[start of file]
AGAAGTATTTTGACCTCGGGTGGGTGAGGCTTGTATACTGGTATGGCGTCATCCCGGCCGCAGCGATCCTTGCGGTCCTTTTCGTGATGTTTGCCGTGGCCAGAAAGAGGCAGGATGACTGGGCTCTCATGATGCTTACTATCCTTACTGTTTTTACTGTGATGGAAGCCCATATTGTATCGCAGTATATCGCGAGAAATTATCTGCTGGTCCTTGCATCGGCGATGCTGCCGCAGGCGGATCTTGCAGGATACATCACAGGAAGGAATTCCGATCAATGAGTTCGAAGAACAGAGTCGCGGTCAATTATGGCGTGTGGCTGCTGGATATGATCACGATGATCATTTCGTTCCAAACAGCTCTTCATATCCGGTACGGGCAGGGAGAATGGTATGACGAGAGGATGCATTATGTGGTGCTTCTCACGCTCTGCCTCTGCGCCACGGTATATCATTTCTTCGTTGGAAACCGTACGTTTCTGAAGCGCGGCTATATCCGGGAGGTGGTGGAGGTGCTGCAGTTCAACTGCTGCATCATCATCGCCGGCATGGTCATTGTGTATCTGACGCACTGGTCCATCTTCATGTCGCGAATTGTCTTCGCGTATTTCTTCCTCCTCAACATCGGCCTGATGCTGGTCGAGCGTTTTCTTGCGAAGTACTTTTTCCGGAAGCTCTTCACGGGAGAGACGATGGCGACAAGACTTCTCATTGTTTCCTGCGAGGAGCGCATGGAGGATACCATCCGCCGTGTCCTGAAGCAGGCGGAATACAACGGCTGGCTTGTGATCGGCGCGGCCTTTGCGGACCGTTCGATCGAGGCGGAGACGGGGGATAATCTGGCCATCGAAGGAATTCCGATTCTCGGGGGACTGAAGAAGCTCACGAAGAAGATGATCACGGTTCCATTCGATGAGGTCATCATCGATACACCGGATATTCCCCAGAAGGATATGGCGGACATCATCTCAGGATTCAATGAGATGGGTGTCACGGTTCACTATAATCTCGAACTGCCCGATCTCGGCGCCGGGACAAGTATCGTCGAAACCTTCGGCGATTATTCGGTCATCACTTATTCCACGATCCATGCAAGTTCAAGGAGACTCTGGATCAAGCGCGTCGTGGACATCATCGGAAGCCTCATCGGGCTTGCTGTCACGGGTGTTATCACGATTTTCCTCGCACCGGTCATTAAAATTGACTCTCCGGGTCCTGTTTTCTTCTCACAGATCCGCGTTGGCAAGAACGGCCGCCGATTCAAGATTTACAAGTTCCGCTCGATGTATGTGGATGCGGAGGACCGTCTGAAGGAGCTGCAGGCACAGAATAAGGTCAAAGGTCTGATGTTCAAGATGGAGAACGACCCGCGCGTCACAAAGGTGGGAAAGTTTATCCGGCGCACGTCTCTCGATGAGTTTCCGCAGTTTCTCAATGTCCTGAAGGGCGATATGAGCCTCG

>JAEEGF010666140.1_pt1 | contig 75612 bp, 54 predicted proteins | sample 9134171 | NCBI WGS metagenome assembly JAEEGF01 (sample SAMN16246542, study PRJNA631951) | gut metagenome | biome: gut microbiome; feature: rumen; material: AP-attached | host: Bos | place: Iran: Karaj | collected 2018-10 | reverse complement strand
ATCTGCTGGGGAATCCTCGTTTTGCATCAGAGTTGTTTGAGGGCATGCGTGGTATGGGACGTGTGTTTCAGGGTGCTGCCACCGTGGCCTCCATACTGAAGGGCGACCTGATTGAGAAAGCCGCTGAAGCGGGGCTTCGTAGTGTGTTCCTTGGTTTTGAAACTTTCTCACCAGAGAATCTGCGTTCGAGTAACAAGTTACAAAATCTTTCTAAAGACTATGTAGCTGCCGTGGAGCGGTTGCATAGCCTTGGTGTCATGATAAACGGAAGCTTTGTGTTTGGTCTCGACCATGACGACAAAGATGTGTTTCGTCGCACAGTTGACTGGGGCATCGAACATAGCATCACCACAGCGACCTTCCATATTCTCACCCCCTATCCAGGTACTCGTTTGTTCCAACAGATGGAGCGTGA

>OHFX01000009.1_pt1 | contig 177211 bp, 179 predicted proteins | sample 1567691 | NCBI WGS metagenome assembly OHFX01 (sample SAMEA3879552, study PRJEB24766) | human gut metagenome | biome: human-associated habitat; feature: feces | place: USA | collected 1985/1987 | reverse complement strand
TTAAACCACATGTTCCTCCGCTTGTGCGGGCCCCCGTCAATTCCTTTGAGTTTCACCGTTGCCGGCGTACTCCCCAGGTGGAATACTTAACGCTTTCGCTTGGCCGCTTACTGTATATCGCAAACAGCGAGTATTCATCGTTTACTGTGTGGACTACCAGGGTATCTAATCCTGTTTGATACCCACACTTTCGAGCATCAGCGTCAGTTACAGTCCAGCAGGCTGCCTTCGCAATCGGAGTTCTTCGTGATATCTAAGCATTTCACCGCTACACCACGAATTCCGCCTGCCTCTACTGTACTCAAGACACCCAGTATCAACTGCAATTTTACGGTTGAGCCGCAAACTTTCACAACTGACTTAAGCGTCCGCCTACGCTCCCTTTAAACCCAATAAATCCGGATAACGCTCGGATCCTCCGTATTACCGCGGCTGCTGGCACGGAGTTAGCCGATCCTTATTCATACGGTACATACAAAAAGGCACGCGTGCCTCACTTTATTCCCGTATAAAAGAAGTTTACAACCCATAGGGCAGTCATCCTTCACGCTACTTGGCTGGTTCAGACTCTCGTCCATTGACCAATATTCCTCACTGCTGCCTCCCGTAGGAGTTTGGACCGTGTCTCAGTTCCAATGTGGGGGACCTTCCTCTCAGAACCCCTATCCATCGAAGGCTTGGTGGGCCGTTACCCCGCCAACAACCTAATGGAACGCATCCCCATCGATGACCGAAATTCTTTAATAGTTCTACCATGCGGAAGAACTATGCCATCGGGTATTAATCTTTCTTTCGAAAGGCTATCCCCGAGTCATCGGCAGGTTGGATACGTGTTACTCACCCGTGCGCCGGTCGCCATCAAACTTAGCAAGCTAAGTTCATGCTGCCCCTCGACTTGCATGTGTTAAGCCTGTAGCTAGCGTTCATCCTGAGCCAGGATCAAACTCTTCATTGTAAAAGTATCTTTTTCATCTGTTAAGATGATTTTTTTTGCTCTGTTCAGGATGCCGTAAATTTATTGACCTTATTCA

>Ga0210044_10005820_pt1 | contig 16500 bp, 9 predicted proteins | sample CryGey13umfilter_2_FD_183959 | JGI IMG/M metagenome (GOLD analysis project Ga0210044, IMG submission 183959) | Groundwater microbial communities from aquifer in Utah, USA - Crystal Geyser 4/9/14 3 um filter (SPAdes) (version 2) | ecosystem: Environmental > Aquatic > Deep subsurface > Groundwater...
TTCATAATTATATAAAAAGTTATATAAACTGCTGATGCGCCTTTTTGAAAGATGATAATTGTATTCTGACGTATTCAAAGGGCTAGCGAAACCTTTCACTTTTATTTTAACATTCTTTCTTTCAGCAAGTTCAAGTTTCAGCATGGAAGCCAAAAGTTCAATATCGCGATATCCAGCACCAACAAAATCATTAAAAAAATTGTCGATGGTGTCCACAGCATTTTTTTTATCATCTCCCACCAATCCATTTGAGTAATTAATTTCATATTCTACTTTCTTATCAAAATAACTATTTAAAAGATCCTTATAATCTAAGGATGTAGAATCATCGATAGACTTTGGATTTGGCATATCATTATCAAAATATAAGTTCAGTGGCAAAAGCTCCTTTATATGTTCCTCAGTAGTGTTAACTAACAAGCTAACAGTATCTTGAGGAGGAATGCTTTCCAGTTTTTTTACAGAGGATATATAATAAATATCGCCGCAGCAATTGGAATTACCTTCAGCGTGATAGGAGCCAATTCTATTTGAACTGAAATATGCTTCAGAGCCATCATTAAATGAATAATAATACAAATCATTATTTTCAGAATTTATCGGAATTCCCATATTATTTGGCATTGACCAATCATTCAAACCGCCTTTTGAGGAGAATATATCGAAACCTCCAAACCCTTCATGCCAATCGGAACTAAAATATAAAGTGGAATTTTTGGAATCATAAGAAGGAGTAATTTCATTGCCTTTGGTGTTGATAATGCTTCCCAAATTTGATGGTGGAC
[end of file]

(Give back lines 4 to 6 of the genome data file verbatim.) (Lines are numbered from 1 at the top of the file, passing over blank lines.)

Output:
>OHFX01000009.1_pt1 | contig 177211 bp, 179 predicted proteins | sample 1567691 | NCBI WGS metagenome assembly OHFX01 (sample SAMEA3879552, study PRJEB24766) | human gut metagenome | biome: human-associated habitat; feature: feces | place: USA | collected 1985/1987 | reverse complement strand
TTAAACCACATGTTCCTCCGCTTGTGCGGGCCCCCGTCAATTCCTTTGAGTTTCACCGTTGCCGGCGTACTCCCCAGGTGGAATACTTAACGCTTTCGCTTGGCCGCTTACTGTATATCGCAAACAGCGAGTATTCATCGTTTACTGTGTGGACTACCAGGGTATCTAATCCTGTTTGATACCCACACTTTCGAGCATCAGCGTCAGTTACAGTCCAGCAGGCTGCCTTCGCAATCGGAGTTCTTCGTGATATCTAAGCATTTCACCGCTACACCACGAATTCCGCCTGCCTCTACTGTACTCAAGACACCCAGTATCAACTGCAATTTTACGGTTGAGCCGCAAACTTTCACAACTGACTTAAGCGTCCGCCTACGCTCCCTTTAAACCCAATAAATCCGGATAACGCTCGGATCCTCCGTATTACCGCGGCTGCTGGCACGGAGTTAGCCGATCCTTATTCATACGGTACATACAAAAAGGCACGCGTGCCTCACTTTATTCCCGTATAAAAGAAGTTTACAACCCATAGGGCAGTCATCCTTCACGCTACTTGGCTGGTTCAGACTCTCGTCCATTGACCAATATTCCTCACTGCTGCCTCCCGTAGGAGTTTGGACCGTGTCTCAGTTCCAATGTGGGGGACCTTCCTCTCAGAACCCCTATCCATCGAAGGCTTGGTGGGCCGTTACCCCGCCAACAACCTAATGGAACGCATCCCCATCGATGACCGAAATTCTTTAATAGTTCTACCATGCGGAAGAACTATGCCATCGGGTATTAATCTTTCTTTCGAAAGGCTATCCCCGAGTCATCGGCAGGTTGGATACGTGTTACTCACCCGTGCGCCGGTCGCCATCAAACTTAGCAAGCTAAGTTCATGCTGCCCCTCGACTTGCATGTGTTAAGCCTGTAGCTAGCGTTCATCCTGAGCCAGGATCAAACTCTTCATTGTAAAAGTATCTTTTTCATCTGTTAAGATGATTTTTTTTGCTCTGTTCAGGATGCCGTAAATTTATTGACCTTATTCA

>Ga0210044_10005820_pt1 | contig 16500 bp, 9 predicted proteins | sample CryGey13umfilter_2_FD_183959 | JGI IMG/M metagenome (GOLD analysis project Ga0210044, IMG submission 183959) | Groundwater microbial communities from aquifer in Utah, USA - Crystal Geyser 4/9/14 3 um filter (SPAdes) (version 2) | ecosystem: Environmental > Aquatic > Deep subsurface > Groundwater...